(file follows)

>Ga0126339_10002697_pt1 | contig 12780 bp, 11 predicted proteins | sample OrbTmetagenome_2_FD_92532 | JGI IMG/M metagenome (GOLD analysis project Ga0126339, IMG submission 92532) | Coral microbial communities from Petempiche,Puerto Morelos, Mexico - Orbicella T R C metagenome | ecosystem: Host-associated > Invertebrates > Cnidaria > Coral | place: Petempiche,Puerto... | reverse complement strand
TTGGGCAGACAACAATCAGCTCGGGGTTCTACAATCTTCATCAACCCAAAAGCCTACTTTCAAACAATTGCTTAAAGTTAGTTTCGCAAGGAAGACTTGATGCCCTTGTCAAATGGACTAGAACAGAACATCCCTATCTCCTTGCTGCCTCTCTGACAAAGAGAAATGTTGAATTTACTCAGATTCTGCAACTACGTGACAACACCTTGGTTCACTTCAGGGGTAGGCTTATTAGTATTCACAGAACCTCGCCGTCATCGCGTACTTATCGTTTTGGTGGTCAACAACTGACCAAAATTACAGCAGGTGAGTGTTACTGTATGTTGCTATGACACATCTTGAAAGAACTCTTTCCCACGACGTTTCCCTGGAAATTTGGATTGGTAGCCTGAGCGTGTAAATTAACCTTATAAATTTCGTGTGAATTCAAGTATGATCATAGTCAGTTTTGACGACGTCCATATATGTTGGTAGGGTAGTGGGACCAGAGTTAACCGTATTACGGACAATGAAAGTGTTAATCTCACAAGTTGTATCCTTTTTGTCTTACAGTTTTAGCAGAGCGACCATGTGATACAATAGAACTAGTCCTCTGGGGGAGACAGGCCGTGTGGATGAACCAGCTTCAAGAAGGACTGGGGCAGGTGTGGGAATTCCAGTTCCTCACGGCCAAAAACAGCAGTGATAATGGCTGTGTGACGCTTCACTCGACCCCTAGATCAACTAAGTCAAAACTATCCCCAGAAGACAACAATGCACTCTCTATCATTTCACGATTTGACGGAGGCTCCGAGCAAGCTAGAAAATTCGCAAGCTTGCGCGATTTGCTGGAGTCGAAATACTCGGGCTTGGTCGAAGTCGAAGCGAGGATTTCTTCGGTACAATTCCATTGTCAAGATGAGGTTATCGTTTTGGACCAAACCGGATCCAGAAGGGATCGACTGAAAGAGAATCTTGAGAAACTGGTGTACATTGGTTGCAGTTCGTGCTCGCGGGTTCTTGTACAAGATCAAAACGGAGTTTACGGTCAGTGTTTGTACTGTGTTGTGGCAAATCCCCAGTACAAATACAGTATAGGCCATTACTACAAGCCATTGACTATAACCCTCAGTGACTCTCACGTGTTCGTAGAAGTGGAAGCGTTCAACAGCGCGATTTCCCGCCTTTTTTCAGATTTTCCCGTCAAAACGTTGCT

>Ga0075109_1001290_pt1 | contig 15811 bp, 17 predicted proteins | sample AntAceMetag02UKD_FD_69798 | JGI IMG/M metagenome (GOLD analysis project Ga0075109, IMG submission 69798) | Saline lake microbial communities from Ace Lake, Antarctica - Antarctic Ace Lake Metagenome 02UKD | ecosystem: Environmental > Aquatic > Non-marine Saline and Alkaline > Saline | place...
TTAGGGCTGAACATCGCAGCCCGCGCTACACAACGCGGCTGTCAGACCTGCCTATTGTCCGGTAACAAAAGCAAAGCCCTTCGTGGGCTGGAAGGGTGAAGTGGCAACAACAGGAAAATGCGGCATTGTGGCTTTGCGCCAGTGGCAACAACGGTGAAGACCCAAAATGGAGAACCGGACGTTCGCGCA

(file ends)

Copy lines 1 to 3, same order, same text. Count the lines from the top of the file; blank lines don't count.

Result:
>Ga0126339_10002697_pt1 | contig 12780 bp, 11 predicted proteins | sample OrbTmetagenome_2_FD_92532 | JGI IMG/M metagenome (GOLD analysis project Ga0126339, IMG submission 92532) | Coral microbial communities from Petempiche,Puerto Morelos, Mexico - Orbicella T R C metagenome | ecosystem: Host-associated > Invertebrates > Cnidaria > Coral | place: Petempiche,Puerto... | reverse complement strand
TTGGGCAGACAACAATCAGCTCGGGGTTCTACAATCTTCATCAACCCAAAAGCCTACTTTCAAACAATTGCTTAAAGTTAGTTTCGCAAGGAAGACTTGATGCCCTTGTCAAATGGACTAGAACAGAACATCCCTATCTCCTTGCTGCCTCTCTGACAAAGAGAAATGTTGAATTTACTCAGATTCTGCAACTACGTGACAACACCTTGGTTCACTTCAGGGGTAGGCTTATTAGTATTCACAGAACCTCGCCGTCATCGCGTACTTATCGTTTTGGTGGTCAACAACTGACCAAAATTACAGCAGGTGAGTGTTACTGTATGTTGCTATGACACATCTTGAAAGAACTCTTTCCCACGACGTTTCCCTGGAAATTTGGATTGGTAGCCTGAGCGTGTAAATTAACCTTATAAATTTCGTGTGAATTCAAGTATGATCATAGTCAGTTTTGACGACGTCCATATATGTTGGTAGGGTAGTGGGACCAGAGTTAACCGTATTACGGACAATGAAAGTGTTAATCTCACAAGTTGTATCCTTTTTGTCTTACAGTTTTAGCAGAGCGACCATGTGATACAATAGAACTAGTCCTCTGGGGGAGACAGGCCGTGTGGATGAACCAGCTTCAAGAAGGACTGGGGCAGGTGTGGGAATTCCAGTTCCTCACGGCCAAAAACAGCAGTGATAATGGCTGTGTGACGCTTCACTCGACCCCTAGATCAACTAAGTCAAAACTATCCCCAGAAGACAACAATGCACTCTCTATCATTTCACGATTTGACGGAGGCTCCGAGCAAGCTAGAAAATTCGCAAGCTTGCGCGATTTGCTGGAGTCGAAATACTCGGGCTTGGTCGAAGTCGAAGCGAGGATTTCTTCGGTACAATTCCATTGTCAAGATGAGGTTATCGTTTTGGACCAAACCGGATCCAGAAGGGATCGACTGAAAGAGAATCTTGAGAAACTGGTGTACATTGGTTGCAGTTCGTGCTCGCGGGTTCTTGTACAAGATCAAAACGGAGTTTACGGTCAGTGTTTGTACTGTGTTGTGGCAAATCCCCAGTACAAATACAGTATAGGCCATTACTACAAGCCATTGACTATAACCCTCAGTGACTCTCACGTGTTCGTAGAAGTGGAAGCGTTCAACAGCGCGATTTCCCGCCTTTTTTCAGATTTTCCCGTCAAAACGTTGCT

>Ga0075109_1001290_pt1 | contig 15811 bp, 17 predicted proteins | sample AntAceMetag02UKD_FD_69798 | JGI IMG/M metagenome (GOLD analysis project Ga0075109, IMG submission 69798) | Saline lake microbial communities from Ace Lake, Antarctica - Antarctic Ace Lake Metagenome 02UKD | ecosystem: Environmental > Aquatic > Non-marine Saline and Alkaline > Saline | place...